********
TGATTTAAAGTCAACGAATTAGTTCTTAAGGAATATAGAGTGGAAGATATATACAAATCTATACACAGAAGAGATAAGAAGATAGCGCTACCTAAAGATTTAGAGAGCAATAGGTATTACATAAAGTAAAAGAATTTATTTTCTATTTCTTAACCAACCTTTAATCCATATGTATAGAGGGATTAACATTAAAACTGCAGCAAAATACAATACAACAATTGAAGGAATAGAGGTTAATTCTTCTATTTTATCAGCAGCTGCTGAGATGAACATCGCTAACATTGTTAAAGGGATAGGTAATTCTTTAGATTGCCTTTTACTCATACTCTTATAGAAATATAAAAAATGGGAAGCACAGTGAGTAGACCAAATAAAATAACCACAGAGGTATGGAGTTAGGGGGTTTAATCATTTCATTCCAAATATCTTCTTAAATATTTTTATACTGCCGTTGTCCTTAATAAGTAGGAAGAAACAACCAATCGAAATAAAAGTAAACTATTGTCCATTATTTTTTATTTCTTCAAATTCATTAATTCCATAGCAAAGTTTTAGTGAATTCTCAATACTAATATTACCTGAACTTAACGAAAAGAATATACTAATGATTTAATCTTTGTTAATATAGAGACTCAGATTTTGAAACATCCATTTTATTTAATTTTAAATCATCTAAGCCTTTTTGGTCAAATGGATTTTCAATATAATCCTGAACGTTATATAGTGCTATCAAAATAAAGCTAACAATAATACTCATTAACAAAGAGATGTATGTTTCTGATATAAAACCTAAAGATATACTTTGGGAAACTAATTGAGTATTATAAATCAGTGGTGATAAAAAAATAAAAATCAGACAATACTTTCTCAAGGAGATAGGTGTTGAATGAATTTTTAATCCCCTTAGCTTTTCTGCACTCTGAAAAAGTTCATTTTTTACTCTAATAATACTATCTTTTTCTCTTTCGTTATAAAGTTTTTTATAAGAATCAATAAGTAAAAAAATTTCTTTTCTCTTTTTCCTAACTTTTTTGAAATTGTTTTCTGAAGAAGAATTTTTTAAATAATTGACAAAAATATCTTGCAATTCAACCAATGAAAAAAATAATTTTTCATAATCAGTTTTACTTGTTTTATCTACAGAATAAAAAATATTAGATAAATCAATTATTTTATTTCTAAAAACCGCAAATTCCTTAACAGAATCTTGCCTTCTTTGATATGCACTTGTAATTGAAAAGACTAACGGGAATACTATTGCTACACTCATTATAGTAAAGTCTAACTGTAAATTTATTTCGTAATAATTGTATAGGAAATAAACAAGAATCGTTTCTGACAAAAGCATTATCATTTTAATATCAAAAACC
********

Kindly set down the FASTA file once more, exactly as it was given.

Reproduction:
TGATTTAAAGTCAACGAATTAGTTCTTAAGGAATATAGAGTGGAAGATATATACAAATCTATACACAGAAGAGATAAGAAGATAGCGCTACCTAAAGATTTAGAGAGCAATAGGTATTACATAAAGTAAAAGAATTTATTTTCTATTTCTTAACCAACCTTTAATCCATATGTATAGAGGGATTAACATTAAAACTGCAGCAAAATACAATACAACAATTGAAGGAATAGAGGTTAATTCTTCTATTTTATCAGCAGCTGCTGAGATGAACATCGCTAACATTGTTAAAGGGATAGGTAATTCTTTAGATTGCCTTTTACTCATACTCTTATAGAAATATAAAAAATGGGAAGCACAGTGAGTAGACCAAATAAAATAACCACAGAGGTATGGAGTTAGGGGGTTTAATCATTTCATTCCAAATATCTTCTTAAATATTTTTATACTGCCGTTGTCCTTAATAAGTAGGAAGAAACAACCAATCGAAATAAAAGTAAACTATTGTCCATTATTTTTTATTTCTTCAAATTCATTAATTCCATAGCAAAGTTTTAGTGAATTCTCAATACTAATATTACCTGAACTTAACGAAAAGAATATACTAATGATTTAATCTTTGTTAATATAGAGACTCAGATTTTGAAACATCCATTTTATTTAATTTTAAATCATCTAAGCCTTTTTGGTCAAATGGATTTTCAATATAATCCTGAACGTTATATAGTGCTATCAAAATAAAGCTAACAATAATACTCATTAACAAAGAGATGTATGTTTCTGATATAAAACCTAAAGATATACTTTGGGAAACTAATTGAGTATTATAAATCAGTGGTGATAAAAAAATAAAAATCAGACAATACTTTCTCAAGGAGATAGGTGTTGAATGAATTTTTAATCCCCTTAGCTTTTCTGCACTCTGAAAAAGTTCATTTTTTACTCTAATAATACTATCTTTTTCTCTTTCGTTATAAAGTTTTTTATAAGAATCAATAAGTAAAAAAATTTCTTTTCTCTTTTTCCTAACTTTTTTGAAATTGTTTTCTGAAGAAGAATTTTTTAAATAATTGACAAAAATATCTTGCAATTCAACCAATGAAAAAAATAATTTTTCATAATCAGTTTTACTTGTTTTATCTACAGAATAAAAAATATTAGATAAATCAATTATTTTATTTCTAAAAACCGCAAATTCCTTAACAGAATCTTGCCTTCTTTGATATGCACTTGTAATTGAAAAGACTAACGGGAATACTATTGCTACACTCATTATAGTAAAGTCTAACTGTAAATTTATTTCGTAATAATTGTATAGGAAATAAACAAGAATCGTTTCTGACAAAAGCATTATCATTTTAATATCAAAAACC